The final part of Holland’s book is largely concerned with this concept of pleasure which he finds at the heart of a reader’s propensity for fictional literature. He returns to the differentiation of common and professional reader, associating the latter with a response of intellection, and the former with a response of enjoyment. Pleasure, as a form of enjoyment, and the evaluation of literature according to the individual criteria for deriving pleasure, is distinct from an aesthetic or analytic judgement of a literary work, which is what a critic aims for. In contrast to a professional judgement of a text, which often tries to invoke a perspective to be adopted by others, the admiration of a literary work on the grounds of it being a source for pleasure is, as Holland tries to demonstrate throughout his book, an individualistic matter. The question of why this experience, despite this particular trait, still manages to attract a large following occupies the final chapters of Holland’s study. The argument for pleasure foremost rests on the often postulated claim (uncontested in the book) of fictional literature being a universal phenomenon of human life, in spite of the individual character of enjoyment just described. It is in the penultimate chapter of Literature and the Brain where Norman Holland most strongly opposes the claims of divergent branches of theory on cognition and literature, in particular the application of evolutionary psychology to literature. He rejects the two explanations taken pretty much for granted in these applications. Neither, Holland argues, can the universality of literature be explained by a genetic disposition, which he dismisses as being tautological reasoning. Nor, despite the obvious inherent attraction to a professional dealing with literature, does Holland believe the argument about an enhanced interest in literature or narrative conferring evolutionary advantages to have a valid claim upon universality. The insistence on simple pleasure as the main reason for enjoying literature is at odds with the views of current Literary Darwinism and evolutionary psychology, because instead of the capacity for simulation (which, in the view of evolutionary psychology, constitutes an advantage) being fostered by narratives, Holland favours emotional stimulation as a means to achieve a pleasurable experience through a literary text. The brevity of Holland’s engagement with the take of evolutionary psychology on literature is understandable enough in the light of his work being devoted exclusively to neuropsychoanalysis. Still, the briefness certainly curtails the potential force of Holland’s argument within the field of cognition and literature.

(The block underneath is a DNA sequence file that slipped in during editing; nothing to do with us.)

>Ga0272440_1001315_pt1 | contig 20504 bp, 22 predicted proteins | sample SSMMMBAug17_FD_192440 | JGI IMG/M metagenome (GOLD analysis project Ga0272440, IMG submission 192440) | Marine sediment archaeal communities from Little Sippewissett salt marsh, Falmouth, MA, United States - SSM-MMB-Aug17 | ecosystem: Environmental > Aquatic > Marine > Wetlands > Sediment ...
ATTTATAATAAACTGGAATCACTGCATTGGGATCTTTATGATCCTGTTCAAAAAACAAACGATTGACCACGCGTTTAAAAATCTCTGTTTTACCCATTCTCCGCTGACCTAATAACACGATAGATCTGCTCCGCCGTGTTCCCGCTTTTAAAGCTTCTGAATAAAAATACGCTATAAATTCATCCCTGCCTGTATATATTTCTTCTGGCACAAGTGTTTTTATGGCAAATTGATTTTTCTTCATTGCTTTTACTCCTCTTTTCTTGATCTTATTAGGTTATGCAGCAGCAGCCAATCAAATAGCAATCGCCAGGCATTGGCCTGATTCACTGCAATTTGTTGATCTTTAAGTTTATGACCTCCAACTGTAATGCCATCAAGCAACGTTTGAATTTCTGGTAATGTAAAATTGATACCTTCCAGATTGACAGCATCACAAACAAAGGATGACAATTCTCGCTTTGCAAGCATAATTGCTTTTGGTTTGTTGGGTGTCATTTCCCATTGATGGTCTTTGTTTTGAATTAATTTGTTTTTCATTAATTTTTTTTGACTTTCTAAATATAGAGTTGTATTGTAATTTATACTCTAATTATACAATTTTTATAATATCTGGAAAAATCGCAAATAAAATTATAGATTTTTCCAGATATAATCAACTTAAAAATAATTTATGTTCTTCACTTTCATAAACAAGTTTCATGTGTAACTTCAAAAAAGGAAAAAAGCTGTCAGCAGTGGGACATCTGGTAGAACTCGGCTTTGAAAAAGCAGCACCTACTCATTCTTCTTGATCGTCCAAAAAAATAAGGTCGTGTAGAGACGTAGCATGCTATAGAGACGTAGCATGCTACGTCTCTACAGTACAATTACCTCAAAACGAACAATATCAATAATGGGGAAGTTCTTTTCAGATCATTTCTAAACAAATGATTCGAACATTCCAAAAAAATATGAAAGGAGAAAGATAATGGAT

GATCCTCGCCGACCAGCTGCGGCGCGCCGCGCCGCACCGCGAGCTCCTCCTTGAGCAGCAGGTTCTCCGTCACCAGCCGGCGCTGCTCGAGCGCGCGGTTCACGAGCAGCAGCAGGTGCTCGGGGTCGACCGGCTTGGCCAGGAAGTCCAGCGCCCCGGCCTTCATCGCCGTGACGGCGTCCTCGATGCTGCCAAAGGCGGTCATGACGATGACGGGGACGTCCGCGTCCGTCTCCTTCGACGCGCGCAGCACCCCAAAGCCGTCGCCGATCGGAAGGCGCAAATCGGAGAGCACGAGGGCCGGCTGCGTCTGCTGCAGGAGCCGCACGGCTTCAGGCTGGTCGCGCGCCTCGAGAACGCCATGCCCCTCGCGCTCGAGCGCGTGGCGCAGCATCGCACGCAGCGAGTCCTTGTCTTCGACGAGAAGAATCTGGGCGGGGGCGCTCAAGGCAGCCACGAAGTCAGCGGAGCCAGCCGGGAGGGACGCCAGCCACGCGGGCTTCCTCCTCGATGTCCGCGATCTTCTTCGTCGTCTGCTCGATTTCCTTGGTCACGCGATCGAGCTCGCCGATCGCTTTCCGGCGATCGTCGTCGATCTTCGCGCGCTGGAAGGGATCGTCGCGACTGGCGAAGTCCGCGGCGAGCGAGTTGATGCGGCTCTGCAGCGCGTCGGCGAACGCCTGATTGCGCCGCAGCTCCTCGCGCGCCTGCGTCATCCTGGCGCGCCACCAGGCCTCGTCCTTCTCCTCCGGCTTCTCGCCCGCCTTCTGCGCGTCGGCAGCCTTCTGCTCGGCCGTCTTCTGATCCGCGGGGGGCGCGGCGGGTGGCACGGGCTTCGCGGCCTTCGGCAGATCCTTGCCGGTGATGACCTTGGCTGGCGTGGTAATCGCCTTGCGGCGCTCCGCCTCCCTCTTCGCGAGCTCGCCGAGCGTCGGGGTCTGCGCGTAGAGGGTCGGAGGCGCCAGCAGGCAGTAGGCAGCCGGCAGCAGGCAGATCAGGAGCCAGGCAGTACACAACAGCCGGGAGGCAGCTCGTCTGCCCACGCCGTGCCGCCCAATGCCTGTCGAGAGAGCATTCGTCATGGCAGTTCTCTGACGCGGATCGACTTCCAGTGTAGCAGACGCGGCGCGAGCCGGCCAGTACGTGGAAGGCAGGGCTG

Holland moves through his topic with clarity despite the volume of his book and the comprehensiveness of the concepts and theories he draws on. Some chapters seem cut short though, e.g. chapter eight on the particular intricacies of metafictional literature, roughly four pages long only, touches upon an interesting question surely worth a more extensive discussion or a reprisal of the topic after the initial early appearance within the book. This is one example where the impressive groundwork Holland supplies in Literature and the Brain shows the path for future research, which, in accordance with Holland’s claims on the primacy of the individual, should necessarily be of an empirical nature. Whether, however, this further research will need to conform to the finer points of neuropsychoanalysis or whether it should rather attempt a closer union with other developments regarding the relationship of literature and the human psyche remains to be seen.

Oliver Bock

Friedrich-Schiller-Universität Jena


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Oliver Bock, The Psychology of the Individual Reading for Pleasure. (Review of: Norman N. Holland, Literature and the Brain. Gainesville, FL: The PsyArt Foundation 2009.)

In: JLTonline (26.04.2011)